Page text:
We receive everything through God’s grace resulting from our faith. We have received everything in Christ: forgiveness, the holy Spirit and eternal life.  May we go into this season of Advent with thankful hearts having received redemption and forgiveness and everything we could ask for or imagine.  Amen.

 

 

 

 

The Reign of Christ

November 25, 2018

 

John 18:33-37

33 Then Pilate entered the headquarters* again, summoned Jesus, and asked him, ‘Are you the King of the Jews?’ 34Jesus answered, ‘Do you ask this on your own, or did others tell you about me?’ 35Pilate replied, ‘I am not a Jew, am I? Your own nation and the chief priests have handed you over to me. What have you done?’ 36Jesus answered, ‘My kingdom is not from this world. If my kingdom were from this world, my followers would be fighting to keep me from being handed over to the Jews. But as it is, my kingdom is not from here.’ 37Pilate asked him, ‘So you are a king?’ Jesus answered, ‘You say that I am a king. For this I was born, and for this I came into the world, to testify to the truth. Everyone who belongs to the truth listens to my voice.’

 

     This is the last Sunday in the Season of Pentecost, the season of reaching out in the name of Christ and living out our faith with the leading of the Holy Spirit.  The season, this year, began back on May 24.  Today we end this season with Pilate’s interrogation of Jesus, a reading we might think is better suited for Good Friday.    And so, why do we read this reading on this day, The Reign of Christ?  The most important aspect of declaring Christ as King is our understanding of Jesus' reign and our life with each other under his reign.In our reading, Pilate asks, "So you are a king?"Jesus turns it around: "You are saying that I am a king."  With that statement is Jesus again putting Pilate on trial: "You have said it, but is it what you believe?"Jesus could tell Pilate that he is King, but equally important is what Pilate believes.

     There is the story that illustrates this point about a young preacher was invited to come and preach at a church who were looking for a new priest. After the service he was asked whether he had been saved, and whether he had accepted Jesus Christ as his Lord and Savior? The young preacher replied, "Why do you ask me such a thing? I could tell you anything. Here are the names of my banker, my neighbours and friends. Ask them if I've been saved."

     On the front cover of our bulletin we read the statement: WE STRIVE TO BE A WELCOMING CHRISTIAN COMMUNITY IN THE ANGLICAN TRADITION WHO PUT OUR FAITH INTO ACTION THROUGHOUT THE ORANGEVILLE AREA.This Mission Statement is a constant reminder for us all what we are called to be, and the key words for me are “we strive”. This means that we are not there yet, but that we are working towards being what Christ has called us to be as a community of believers, or citizens in God’s Kingdom.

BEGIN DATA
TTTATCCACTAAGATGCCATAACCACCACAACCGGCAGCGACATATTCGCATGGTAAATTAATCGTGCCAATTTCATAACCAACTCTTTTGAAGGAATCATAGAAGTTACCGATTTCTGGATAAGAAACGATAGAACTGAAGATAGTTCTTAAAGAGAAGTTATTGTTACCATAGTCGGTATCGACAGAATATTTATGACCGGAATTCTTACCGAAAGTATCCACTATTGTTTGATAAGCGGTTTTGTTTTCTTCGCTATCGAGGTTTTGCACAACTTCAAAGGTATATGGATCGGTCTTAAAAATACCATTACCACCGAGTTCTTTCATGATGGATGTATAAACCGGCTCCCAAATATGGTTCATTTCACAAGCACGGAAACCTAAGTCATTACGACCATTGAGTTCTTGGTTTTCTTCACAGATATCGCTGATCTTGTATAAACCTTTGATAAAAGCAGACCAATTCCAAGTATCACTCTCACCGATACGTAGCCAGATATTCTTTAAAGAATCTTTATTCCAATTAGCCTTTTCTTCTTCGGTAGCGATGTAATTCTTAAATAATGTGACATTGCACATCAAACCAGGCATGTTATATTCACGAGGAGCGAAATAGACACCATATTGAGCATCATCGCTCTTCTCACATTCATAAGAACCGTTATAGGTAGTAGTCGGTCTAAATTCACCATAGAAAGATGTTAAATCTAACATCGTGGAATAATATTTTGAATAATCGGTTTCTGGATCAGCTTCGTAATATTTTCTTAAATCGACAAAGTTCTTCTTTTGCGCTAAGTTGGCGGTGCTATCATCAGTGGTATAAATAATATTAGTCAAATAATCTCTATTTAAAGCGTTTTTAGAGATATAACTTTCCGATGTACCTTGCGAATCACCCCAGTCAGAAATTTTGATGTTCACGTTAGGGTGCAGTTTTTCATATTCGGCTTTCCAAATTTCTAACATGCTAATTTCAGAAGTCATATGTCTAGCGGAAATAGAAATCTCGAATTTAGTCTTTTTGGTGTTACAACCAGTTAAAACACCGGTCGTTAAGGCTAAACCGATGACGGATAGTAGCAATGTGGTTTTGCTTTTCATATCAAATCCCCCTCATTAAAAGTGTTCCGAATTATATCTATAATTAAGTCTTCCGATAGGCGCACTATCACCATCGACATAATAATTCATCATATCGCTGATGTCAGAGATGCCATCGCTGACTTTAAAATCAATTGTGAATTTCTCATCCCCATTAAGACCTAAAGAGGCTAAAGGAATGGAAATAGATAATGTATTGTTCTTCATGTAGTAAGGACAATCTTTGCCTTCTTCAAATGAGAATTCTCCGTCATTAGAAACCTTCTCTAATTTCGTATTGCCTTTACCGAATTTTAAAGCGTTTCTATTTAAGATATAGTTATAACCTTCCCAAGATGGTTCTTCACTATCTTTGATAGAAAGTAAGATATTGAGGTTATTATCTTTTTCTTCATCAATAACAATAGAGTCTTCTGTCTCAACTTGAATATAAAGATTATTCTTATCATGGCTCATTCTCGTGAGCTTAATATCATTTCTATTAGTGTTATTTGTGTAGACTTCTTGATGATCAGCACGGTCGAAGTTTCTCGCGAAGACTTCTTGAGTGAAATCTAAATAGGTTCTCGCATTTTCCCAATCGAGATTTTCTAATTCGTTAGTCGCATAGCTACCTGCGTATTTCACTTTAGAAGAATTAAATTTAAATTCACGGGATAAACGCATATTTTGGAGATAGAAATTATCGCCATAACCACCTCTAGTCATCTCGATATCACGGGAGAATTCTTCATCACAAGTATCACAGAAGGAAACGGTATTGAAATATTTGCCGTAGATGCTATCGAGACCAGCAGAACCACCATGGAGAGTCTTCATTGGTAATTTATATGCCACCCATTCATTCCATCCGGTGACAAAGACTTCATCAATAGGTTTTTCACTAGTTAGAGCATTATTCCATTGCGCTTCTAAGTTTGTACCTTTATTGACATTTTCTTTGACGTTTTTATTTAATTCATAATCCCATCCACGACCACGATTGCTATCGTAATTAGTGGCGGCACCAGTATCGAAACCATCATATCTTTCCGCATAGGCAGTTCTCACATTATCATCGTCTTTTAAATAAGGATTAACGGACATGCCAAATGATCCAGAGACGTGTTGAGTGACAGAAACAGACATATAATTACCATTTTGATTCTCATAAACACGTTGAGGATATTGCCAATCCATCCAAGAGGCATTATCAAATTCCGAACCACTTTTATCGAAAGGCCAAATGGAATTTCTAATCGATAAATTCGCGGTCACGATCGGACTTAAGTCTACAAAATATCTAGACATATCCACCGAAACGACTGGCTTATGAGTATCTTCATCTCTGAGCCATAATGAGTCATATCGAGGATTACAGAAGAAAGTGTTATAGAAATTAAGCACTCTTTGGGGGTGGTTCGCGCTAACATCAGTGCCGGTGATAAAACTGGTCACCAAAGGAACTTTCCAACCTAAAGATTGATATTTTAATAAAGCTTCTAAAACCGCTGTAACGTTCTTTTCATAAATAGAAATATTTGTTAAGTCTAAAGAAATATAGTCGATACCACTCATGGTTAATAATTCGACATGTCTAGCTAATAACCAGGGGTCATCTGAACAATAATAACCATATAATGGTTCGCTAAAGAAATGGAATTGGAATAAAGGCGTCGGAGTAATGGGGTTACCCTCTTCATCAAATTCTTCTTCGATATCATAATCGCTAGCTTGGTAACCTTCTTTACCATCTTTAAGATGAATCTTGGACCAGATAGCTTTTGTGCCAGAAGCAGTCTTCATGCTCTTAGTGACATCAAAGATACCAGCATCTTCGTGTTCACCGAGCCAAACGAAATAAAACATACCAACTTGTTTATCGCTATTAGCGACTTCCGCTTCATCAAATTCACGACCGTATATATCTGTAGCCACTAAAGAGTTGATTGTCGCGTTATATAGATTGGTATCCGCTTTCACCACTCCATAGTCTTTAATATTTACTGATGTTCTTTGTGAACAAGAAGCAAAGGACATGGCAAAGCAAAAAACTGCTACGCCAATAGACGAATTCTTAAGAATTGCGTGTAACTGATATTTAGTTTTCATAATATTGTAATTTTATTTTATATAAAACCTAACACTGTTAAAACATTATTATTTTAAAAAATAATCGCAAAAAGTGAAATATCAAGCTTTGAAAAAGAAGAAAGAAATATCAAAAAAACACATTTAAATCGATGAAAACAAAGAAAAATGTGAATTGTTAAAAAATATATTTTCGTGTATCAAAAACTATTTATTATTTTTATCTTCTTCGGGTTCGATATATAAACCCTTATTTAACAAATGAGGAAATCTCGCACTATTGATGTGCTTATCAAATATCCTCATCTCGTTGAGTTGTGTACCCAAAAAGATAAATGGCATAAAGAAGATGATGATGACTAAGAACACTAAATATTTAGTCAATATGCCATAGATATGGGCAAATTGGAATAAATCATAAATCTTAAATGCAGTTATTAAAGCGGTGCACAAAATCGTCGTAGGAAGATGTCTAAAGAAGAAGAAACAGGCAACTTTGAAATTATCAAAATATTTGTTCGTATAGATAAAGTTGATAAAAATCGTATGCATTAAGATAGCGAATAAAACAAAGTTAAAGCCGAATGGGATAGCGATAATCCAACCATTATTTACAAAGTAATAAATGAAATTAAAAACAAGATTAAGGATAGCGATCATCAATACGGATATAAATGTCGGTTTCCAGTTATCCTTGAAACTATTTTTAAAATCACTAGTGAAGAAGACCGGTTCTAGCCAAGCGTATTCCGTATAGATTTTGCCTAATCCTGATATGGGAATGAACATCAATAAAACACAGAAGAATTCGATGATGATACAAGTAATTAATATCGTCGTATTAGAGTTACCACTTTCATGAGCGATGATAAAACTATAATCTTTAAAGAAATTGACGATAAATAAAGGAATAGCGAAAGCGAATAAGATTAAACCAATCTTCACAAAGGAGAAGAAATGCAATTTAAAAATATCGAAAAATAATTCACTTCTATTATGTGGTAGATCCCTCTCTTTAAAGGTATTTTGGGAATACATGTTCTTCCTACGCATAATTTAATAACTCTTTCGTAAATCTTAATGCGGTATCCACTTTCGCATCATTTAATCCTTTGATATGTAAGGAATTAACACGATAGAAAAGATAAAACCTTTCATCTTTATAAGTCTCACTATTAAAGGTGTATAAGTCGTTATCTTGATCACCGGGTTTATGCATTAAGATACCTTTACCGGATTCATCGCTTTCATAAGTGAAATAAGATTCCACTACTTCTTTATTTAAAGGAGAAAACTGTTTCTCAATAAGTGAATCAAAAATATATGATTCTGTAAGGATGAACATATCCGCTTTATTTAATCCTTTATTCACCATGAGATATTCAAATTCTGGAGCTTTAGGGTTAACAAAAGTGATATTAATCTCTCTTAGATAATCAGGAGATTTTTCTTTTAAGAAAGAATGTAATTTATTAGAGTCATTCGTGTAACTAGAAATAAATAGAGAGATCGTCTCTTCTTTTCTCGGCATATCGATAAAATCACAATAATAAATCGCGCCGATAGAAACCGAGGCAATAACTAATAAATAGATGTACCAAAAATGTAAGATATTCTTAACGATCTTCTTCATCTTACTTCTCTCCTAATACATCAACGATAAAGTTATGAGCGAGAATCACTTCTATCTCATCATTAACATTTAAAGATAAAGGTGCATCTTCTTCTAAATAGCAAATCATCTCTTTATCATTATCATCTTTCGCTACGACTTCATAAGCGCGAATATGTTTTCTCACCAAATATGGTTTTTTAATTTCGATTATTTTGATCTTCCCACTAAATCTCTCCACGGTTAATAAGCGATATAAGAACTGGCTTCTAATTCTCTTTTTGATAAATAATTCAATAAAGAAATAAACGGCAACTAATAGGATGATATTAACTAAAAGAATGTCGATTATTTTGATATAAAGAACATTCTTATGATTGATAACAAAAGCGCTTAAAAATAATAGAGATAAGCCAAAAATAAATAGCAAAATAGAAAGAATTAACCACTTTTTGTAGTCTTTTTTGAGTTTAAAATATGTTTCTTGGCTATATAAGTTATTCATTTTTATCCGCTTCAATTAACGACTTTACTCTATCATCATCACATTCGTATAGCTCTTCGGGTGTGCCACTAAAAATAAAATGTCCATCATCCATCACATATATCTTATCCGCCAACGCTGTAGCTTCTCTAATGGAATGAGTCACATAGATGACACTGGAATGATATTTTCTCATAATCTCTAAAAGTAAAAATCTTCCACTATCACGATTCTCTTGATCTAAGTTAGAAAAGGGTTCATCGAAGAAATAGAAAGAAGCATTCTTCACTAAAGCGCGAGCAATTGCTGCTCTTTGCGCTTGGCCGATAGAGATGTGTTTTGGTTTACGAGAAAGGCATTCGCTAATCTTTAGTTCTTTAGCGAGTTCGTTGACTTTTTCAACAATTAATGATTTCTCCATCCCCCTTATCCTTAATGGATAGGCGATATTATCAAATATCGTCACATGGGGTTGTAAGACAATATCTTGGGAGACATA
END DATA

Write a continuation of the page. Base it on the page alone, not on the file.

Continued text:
I read an article in the Globe and Mail about citizenship.  The author spoke of rights, benefits and obligations of citizenship.  Rights include the right to enter and live in the country, to vote, to run for political office and not to be incarcerated without due process of law.  Benefits include access to government services.  Obligations would include loyalty, obeying the law, paying taxes and, if called upon, service in defence of the state.It is here that citizens must seriously entertain the idea that they must make efforts and occasionally make sacrifices for the countries to which they belong. 

     We have rights, benefits and obligations that include making sacrifices as Christians which you can find in the Book of Common Prayer on page 555:Every Christian man or woman should from time to time frame for themselves a RULE OF LIFE in accordance with the precepts of the Gospel and the faith and order of the Church; wherein they may consider the following:The regularity of their attendance at public worship and especially at the holy Communion.The practice of private prayer, Bible-reading, and self-discipline.Bringing the teaching and example of Christ into their everyday life. The boldness of their spoken witness to  their faith in Christ. Their personal service to the Church and the community. The offering of money according to their means for the support of the work of the Church at home and overseas.

     We do confess with words and life, "Jesus is my Lord and King." We also have to confess with words and life, "Jesus is our Lord and King. "Along with declaring Christ as King, our life with each other under that reign is also important.  I finish with the well known words of Jesus at the end of John’s Gospel: "I give you a new commandment, that you love one another. Just as I have loved you, you also should love one another. By this everyone will know that you are my disciples, if you have love for one another" (John 13:34-35). Amen to that.